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Study casts doubt on whether adult brain’s memory-forming region makes new cells

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In stark contrast to earlier findings, adults do not produce new nerve cells in a brain area important to memory and navigation, scientists conclude after scrutinizing 54 human brains spanning the age spectrum.

It would overturn the widely accepted and potentially powerful idea that in people, the memory-related hippocampus constantly churns out new neurons in adulthood.

Adult brains showed no signs of such turnover in that region, researchers reported November 13 at a meeting of the Society for Neuroscience in Washington, D.C. Previous studies in animals have hinted that boosting the birthrate of new neurons, a process called neurogenesis, in the hippocampus might enhance memory or learning abilities, combat depression and even stave off the mental decline that comes with dementia and old age.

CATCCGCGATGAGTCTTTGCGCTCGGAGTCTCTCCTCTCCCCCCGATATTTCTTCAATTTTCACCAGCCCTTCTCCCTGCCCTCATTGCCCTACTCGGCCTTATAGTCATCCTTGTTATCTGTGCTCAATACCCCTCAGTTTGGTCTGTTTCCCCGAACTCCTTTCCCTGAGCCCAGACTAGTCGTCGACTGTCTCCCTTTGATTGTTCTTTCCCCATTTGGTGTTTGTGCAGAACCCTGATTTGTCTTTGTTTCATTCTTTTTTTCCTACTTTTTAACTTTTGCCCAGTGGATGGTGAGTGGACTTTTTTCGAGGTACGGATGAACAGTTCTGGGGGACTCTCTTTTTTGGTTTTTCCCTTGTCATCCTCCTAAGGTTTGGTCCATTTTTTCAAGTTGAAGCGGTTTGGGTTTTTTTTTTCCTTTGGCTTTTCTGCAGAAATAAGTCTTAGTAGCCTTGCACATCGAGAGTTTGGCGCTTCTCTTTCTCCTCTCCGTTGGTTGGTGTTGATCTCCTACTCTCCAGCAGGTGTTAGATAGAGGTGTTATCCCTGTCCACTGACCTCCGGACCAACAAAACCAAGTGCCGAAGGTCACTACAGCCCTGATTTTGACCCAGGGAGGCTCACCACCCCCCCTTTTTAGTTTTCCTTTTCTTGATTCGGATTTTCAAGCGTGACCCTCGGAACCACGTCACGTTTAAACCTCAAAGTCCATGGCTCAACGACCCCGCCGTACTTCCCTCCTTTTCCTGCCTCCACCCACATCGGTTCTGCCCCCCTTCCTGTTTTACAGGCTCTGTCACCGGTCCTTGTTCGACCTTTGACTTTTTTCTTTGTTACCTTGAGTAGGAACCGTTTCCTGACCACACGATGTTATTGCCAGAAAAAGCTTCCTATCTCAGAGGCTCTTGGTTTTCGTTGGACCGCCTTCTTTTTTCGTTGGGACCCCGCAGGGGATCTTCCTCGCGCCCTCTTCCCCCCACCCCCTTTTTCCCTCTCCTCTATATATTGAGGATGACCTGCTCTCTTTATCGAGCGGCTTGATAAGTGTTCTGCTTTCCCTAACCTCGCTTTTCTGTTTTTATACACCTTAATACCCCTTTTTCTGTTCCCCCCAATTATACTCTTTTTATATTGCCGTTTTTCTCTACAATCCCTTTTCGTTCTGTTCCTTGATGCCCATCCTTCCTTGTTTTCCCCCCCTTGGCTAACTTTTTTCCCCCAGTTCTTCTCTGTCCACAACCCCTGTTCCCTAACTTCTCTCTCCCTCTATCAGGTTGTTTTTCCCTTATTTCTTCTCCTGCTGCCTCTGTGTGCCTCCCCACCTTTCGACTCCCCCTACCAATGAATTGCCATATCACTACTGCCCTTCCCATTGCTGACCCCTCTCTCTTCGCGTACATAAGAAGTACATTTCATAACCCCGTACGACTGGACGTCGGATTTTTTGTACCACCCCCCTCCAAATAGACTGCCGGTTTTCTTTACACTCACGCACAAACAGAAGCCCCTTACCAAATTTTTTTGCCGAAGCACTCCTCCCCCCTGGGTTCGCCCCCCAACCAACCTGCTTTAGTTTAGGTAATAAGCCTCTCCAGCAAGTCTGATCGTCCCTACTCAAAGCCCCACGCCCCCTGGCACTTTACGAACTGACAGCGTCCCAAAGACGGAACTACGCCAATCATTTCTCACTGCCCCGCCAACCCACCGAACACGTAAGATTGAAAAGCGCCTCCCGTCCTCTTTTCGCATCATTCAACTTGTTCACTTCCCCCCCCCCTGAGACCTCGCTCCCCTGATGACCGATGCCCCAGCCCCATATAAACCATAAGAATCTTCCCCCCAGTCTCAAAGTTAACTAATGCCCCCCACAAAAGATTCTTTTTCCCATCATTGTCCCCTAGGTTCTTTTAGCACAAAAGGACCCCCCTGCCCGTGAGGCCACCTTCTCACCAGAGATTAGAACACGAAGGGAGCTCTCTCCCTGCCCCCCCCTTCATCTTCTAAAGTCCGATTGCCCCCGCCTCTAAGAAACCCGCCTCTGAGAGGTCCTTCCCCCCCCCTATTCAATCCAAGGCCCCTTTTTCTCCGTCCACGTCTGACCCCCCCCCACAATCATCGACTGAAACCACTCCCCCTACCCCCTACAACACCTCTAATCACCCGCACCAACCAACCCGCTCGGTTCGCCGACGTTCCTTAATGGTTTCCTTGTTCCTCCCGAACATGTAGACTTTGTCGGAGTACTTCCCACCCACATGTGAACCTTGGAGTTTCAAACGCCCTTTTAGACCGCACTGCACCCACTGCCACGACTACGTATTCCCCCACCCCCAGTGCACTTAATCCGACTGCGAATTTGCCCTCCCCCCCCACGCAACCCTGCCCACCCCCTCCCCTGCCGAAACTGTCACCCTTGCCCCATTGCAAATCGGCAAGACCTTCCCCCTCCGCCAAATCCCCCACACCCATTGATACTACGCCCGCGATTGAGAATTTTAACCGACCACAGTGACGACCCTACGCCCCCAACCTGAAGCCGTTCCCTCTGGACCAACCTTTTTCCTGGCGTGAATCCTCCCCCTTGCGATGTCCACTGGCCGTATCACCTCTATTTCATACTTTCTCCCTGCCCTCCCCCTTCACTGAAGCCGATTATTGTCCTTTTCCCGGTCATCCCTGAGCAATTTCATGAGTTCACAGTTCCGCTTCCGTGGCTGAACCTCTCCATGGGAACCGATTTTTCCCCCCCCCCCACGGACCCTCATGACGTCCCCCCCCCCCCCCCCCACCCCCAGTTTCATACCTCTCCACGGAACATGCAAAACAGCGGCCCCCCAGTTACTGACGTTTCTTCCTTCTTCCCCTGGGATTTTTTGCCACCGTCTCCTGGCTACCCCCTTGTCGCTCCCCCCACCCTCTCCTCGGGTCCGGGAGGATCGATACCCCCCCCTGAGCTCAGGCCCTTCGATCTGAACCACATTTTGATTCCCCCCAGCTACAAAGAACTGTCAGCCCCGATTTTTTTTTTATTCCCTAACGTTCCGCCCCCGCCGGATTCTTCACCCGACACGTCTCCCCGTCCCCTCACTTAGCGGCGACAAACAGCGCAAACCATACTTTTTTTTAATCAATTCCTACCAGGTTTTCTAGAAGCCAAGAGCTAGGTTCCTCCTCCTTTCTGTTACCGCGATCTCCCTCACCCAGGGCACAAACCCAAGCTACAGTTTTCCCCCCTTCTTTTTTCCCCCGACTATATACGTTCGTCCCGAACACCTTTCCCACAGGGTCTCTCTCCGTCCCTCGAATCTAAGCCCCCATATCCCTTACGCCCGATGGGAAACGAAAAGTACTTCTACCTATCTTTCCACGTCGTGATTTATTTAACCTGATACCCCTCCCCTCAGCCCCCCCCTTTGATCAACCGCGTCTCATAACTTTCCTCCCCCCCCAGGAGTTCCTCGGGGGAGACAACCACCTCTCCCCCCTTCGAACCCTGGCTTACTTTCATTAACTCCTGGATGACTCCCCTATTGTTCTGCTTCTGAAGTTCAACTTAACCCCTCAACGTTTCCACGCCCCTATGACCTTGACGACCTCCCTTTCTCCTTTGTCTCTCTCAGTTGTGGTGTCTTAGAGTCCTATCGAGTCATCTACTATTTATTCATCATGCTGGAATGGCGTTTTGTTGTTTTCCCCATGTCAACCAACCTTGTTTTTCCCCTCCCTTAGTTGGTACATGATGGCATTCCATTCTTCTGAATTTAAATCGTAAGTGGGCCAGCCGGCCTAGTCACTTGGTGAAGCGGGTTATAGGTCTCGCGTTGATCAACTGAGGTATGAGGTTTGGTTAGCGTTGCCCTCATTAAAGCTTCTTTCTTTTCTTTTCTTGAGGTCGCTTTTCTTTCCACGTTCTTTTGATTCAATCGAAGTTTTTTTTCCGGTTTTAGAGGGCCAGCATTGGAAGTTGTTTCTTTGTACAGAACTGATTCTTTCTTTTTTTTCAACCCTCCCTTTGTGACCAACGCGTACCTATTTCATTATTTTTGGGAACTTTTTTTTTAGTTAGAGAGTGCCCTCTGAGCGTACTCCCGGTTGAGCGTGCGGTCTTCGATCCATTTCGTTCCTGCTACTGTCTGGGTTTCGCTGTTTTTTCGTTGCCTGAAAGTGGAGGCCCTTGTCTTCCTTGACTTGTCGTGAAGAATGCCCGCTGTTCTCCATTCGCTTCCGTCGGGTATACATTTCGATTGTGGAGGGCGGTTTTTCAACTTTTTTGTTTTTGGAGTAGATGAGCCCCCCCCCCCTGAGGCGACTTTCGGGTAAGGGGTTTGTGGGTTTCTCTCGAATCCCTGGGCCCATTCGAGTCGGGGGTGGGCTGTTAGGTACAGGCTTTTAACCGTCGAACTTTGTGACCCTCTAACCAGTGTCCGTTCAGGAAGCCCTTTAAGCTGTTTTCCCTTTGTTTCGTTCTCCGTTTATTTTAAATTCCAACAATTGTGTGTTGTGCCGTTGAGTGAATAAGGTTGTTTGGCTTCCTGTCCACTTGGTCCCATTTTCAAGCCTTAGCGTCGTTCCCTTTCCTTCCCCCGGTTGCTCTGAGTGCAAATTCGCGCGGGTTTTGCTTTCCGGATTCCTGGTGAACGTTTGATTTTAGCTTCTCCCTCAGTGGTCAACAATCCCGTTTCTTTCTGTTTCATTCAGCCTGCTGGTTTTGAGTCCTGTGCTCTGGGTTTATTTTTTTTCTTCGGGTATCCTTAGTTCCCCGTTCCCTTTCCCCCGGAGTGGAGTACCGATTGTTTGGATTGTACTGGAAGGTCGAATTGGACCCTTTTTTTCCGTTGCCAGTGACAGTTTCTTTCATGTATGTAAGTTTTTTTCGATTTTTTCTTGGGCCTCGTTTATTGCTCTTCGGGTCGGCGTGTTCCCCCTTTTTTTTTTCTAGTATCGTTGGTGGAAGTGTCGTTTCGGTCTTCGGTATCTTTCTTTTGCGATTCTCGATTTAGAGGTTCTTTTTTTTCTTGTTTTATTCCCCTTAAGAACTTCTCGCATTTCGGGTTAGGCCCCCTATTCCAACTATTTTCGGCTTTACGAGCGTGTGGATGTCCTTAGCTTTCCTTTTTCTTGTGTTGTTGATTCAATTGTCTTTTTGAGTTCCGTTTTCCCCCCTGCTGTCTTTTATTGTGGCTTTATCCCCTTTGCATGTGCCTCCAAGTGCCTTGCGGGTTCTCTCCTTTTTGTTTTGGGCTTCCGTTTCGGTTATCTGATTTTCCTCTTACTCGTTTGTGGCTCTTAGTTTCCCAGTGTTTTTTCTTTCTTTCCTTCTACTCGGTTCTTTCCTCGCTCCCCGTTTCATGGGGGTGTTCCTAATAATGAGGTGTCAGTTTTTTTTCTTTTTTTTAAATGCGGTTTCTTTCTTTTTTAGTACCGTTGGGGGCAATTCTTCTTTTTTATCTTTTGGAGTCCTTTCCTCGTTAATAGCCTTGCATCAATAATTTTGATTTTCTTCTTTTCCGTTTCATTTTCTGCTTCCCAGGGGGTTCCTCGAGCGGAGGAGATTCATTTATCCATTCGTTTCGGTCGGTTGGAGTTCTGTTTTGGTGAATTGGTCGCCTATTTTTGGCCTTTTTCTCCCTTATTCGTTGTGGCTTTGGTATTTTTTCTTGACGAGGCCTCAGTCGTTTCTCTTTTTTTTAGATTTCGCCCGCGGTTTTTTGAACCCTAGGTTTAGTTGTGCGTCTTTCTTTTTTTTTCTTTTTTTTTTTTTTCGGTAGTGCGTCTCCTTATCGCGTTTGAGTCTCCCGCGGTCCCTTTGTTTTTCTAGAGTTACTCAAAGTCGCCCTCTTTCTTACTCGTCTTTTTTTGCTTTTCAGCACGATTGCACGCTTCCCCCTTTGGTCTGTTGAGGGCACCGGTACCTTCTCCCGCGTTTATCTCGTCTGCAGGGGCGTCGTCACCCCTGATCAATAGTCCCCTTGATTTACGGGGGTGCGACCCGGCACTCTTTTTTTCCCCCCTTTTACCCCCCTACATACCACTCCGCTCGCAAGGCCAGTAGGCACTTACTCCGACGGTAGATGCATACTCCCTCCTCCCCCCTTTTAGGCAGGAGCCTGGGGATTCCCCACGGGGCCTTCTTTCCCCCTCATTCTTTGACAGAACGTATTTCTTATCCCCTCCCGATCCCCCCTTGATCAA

The new study may temper those ambitions, at least for people. As expected, fetal and infant samples showed evidence of both dividing cells that give rise to new neurons and young neurons themselves in the hippocampus.

“We were unable to detect young neurons in adult human hippocampus,” study coauthor Shawn Sorrells of the University of California, San Francisco said in his presentation.

A landmark study, published in Nature Medicine in 1998, found newborn neurons in the hippocampi of people who, as part of their cancer treatment, had been dosed with an imaging molecule called BrdU that gets incorporated into the DNA of newly formed neurons.


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Post Author: Laura Sanders

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